In the same way that the race organisers have tried to jazz things up with the polka dot jersey, they have also gone to lengths to make sure that the green jersey ends up on the shoulders of the Tour's best sprinter.
Britain's Mark Cavendish is clearly the fastest man on two wheels right now, but the HTC-Highroad sprinter has yet to wear the green jersey into Paris — something which may now change.
You see, as was the case in May's Giro, there will now be just one intermediate sprint during each stage, as opposed to the numerous showdowns on previous years. 20 points will be given to the first rider over the intermediate line, with a sliding scale of points up for grabs down to the 15th-placed rider.
At the finish of flat stages, 45 points will be pocketed by the winner, with 30 available on hilly stages and 20 in the mountains. Again, there will be a sliding scale down to 15th place.
It remains to be seen what such changes will have on the green jersey competition — but in May's Giro, which used a similar system, the overall winner of the red points jersey was in fact Alberto Contador.
Indeed, there wasn't a sprinter to be seen in the entire top 10 — although this may have something to do with the mountain-heavy nature of the race, which saw most sprinters withdraw a week before the finish in Milan.
If this were to be a sprinting-friendly Tour, Mark Cavendish (HTC) would be rubbing his hands in glee, for on paper the combination of extra points up for grabs on sprint finales and less intermediate sprints (never Cav's forte) suits the Manxman to a tee. And yet the opening week of the race contains a number of uphill finishes and just one out-and-out flat finish conducive to a mass bunch sprint, so Cavendish will have to keep patient and plug away. He may be the clear favourite to take his maiden green jersey in Paris, but the Manxman will have to take his chances when they come — and start contesting those intermediate sprints — if he wants the top prize.
The main contenders:
Standing in his way will be the usual suspects of Thor Hushovd (Garmin-Cervelo), Tyler Farrar (Garmin-Cervelo) and Alessandro Petacchi (Lampre). World champion Hushovd has been in poor form this season and did not notch a win until the recent Tour of Switzerland. A two-time green jersey winner, Hushovd nevertheless knows how to win the competition and is an excellent tactician. The Norwegian's team-mate Farrar has been out of form all season, and was knocked psychologically and emotionally by the death of his best friend Wouter Weylandt in the Giro. On his day, he's a match for Cavendish; Farrar just needs to regain his confidence. Although 37, reigning green jersey winner Petacchi is still winning races and should feature highly in all the bunch sprints. He's not impartial to slightly uphill finishes, either.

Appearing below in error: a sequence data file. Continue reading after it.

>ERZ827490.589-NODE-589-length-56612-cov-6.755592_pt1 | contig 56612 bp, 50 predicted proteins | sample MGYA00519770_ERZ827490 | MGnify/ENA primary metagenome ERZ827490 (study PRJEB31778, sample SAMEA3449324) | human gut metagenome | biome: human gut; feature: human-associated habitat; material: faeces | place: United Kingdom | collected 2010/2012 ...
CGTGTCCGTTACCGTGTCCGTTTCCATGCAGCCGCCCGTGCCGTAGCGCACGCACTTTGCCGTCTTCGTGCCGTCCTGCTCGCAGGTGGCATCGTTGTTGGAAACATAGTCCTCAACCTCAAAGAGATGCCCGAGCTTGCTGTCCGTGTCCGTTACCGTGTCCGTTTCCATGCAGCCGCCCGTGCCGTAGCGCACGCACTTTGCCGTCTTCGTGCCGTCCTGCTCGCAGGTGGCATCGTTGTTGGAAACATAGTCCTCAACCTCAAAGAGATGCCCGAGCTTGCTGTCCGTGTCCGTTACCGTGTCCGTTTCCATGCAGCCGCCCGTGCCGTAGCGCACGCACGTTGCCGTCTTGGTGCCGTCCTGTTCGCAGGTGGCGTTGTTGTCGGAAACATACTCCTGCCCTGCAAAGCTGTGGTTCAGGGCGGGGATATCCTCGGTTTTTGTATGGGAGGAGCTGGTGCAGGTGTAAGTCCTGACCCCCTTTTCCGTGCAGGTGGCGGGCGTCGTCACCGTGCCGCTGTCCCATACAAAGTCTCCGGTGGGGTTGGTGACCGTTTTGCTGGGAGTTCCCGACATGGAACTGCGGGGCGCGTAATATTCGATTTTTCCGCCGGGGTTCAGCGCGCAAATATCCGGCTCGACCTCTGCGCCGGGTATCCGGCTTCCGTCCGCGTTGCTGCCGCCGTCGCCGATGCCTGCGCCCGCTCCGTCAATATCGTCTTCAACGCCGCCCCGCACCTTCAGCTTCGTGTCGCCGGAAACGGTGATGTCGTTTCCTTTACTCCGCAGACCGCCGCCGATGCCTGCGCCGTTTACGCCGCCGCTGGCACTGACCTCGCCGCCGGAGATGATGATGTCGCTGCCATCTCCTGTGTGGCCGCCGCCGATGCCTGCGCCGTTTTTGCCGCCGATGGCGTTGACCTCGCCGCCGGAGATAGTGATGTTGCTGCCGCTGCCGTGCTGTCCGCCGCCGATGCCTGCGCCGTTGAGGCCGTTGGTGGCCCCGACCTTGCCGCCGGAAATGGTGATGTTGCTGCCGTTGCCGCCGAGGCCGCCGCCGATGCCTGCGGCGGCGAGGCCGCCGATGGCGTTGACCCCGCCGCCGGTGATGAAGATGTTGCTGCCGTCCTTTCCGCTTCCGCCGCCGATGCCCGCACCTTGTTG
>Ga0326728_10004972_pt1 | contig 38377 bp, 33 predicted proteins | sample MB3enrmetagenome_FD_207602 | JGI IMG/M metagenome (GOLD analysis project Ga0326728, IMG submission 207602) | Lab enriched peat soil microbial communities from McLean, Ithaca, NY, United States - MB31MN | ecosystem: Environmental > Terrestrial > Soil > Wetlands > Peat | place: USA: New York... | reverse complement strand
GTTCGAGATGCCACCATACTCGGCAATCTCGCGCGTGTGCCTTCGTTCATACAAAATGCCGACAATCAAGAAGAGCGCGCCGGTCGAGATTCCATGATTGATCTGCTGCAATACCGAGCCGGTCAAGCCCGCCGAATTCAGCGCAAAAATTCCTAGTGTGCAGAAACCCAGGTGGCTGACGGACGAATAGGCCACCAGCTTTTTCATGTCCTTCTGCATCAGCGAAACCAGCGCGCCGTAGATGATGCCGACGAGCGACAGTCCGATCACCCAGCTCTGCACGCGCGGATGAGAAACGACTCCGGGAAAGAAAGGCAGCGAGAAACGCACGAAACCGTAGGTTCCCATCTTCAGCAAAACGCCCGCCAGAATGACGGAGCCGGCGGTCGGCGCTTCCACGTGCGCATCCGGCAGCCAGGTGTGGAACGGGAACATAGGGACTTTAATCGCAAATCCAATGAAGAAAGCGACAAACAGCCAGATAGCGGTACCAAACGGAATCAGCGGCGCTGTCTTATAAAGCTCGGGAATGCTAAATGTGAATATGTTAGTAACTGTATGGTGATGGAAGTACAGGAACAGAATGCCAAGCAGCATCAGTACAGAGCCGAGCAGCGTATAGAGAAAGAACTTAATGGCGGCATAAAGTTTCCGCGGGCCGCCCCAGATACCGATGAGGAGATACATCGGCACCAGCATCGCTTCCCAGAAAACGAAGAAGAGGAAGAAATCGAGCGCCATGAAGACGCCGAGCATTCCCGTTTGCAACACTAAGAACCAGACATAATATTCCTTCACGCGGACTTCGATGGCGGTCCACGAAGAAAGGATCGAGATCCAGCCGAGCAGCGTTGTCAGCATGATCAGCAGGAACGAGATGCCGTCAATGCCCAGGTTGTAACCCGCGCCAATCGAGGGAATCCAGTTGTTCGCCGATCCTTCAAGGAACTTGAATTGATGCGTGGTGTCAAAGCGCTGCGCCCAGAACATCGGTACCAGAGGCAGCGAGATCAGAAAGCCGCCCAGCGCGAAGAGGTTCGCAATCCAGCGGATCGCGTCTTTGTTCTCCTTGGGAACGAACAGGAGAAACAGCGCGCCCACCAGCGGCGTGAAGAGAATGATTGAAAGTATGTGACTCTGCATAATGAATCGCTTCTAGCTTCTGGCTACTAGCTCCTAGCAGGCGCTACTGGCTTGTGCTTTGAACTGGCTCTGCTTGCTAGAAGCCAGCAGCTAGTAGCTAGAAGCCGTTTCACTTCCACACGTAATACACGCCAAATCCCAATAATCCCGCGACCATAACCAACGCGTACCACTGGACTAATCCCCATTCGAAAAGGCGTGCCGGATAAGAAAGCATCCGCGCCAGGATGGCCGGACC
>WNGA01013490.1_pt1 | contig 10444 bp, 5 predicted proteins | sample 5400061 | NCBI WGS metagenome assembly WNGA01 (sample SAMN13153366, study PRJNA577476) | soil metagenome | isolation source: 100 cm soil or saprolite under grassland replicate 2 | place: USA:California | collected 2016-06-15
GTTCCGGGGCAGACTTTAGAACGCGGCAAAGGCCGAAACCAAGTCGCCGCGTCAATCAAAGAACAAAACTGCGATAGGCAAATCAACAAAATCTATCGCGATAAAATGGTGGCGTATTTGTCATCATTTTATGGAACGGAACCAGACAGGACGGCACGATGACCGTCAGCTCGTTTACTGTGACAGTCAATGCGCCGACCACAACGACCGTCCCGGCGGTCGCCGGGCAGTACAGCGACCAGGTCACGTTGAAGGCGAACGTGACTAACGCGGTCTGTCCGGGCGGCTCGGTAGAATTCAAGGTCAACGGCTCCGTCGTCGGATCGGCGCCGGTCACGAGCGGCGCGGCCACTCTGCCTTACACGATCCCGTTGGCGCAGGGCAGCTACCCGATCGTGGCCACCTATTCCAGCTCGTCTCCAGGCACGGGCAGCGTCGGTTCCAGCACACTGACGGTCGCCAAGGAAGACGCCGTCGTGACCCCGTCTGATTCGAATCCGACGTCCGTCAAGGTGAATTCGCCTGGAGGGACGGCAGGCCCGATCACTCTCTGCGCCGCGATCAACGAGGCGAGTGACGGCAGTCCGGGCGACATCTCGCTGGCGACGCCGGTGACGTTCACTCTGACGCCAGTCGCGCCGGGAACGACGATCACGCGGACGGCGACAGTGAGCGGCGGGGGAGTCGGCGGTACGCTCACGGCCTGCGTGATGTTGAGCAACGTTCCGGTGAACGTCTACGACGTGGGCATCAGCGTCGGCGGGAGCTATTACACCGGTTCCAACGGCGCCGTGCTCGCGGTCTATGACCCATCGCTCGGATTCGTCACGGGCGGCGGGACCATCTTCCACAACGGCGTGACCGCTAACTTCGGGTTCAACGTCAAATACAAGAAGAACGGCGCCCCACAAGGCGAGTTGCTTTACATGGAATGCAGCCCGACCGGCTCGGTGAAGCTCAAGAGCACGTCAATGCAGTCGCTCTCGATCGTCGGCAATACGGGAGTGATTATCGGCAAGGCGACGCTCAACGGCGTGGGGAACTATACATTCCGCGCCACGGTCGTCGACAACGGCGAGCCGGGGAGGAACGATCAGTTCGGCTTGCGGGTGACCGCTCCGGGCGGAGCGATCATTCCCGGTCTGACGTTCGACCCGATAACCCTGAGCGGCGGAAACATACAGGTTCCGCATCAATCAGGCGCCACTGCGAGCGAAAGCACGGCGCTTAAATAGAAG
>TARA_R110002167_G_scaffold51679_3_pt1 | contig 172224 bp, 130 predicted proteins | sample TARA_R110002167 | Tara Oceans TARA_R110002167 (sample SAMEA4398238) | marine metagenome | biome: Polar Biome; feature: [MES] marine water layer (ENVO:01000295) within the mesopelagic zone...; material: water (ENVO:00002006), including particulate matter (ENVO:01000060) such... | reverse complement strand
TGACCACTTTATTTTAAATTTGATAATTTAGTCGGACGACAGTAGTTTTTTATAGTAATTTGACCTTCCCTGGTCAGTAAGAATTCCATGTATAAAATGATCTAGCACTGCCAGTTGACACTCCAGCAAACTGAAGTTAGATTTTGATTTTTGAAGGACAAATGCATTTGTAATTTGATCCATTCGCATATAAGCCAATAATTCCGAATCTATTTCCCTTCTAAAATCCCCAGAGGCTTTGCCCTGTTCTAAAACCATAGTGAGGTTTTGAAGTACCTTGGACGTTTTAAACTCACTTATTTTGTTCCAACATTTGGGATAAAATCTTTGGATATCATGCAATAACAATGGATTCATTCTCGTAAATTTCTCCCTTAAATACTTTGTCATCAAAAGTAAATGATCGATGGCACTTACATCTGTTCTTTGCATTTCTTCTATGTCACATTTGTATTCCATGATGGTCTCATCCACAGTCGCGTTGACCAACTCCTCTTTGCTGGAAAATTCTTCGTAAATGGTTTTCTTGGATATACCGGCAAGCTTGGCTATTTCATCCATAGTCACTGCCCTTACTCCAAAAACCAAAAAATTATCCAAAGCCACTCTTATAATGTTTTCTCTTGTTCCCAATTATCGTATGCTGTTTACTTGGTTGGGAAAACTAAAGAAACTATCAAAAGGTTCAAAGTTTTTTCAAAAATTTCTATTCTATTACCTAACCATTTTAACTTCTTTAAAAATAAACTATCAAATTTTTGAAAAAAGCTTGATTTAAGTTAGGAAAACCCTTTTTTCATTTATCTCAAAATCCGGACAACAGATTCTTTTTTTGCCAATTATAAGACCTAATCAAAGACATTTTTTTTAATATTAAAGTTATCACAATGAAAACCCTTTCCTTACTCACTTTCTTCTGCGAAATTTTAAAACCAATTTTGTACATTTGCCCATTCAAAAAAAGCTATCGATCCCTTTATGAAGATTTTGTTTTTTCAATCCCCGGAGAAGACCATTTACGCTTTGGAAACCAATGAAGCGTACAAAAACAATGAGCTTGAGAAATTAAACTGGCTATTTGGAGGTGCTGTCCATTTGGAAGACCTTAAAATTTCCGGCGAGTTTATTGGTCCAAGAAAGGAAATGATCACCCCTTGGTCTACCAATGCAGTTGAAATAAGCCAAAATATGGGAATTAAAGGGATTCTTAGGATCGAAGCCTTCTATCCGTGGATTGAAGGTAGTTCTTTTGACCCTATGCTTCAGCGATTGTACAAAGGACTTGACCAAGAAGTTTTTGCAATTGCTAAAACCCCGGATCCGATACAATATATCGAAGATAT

The dark horse:
Not so much dark as peroxide blonde, Philippe Gilbert (Omega Pharma-Lotto) has dyed his hair for the occasion, but it will be perhaps green and not bright yellow that the Belgian will ultimately target. The opening week suits Gilbert to a tee and he could well be wearing either jersey through the Massif Central and towards the Pyrenees.
Other fast men to watch:
The 2007 green jersey Tom Boonen (Quick Step) has been out of sorts for the past few years, clearly suffering from injuries and the majestic rise of pure sprinter Cavendish. But if the Belgian finds some consistency, he could be a threat — especially given his strong team support. Cavendish's former team-mate Andre Greipel (Omega Pharma-Lotto) is making a belated Tour debut but it remains to be seen if he can mix it with the best. Spaniard Francisco Ventoso (Movistar) has never made an impact on the Tour but he enters the race in good form and could prove a double handful with the help of fellow sprinting team-mate Jose Rojas.
Young Russian Denis Galimzyanov (Katusha) has made an impact this season, although it may be too early for him to have any huge say in the green jersey competition. Despite his initial promise, Gerald Ciolek (Quick Step) is yet to deliver on the Tour, but if things don't work out for Boonen, then the German and Gert Steegmans (Quick Step) will be there or thereabouts to pick up points. Leonardo Duque (Codifis) is a consistent top 10 finisher so will pick up points, while Vacansoleil, making their Tour debut, have three sprinters in Romain Feillu, Borut Bozic and new revelation Thomas De Gendt who can all make a splash.
If Cavendish doesn't adjust to the uphill finishes, then HTC-Highroad lead-out men Matt Goss, Bernhard Eisel and Mark Renshaw are all capable of high finishes and even wins. Also, if no one sprinter asserts his authority on the green jersey, then one of the GC favourites — Alberto Contador or Andy Schleck — could climb the standings, particularly with all those points available on the four summit finishes.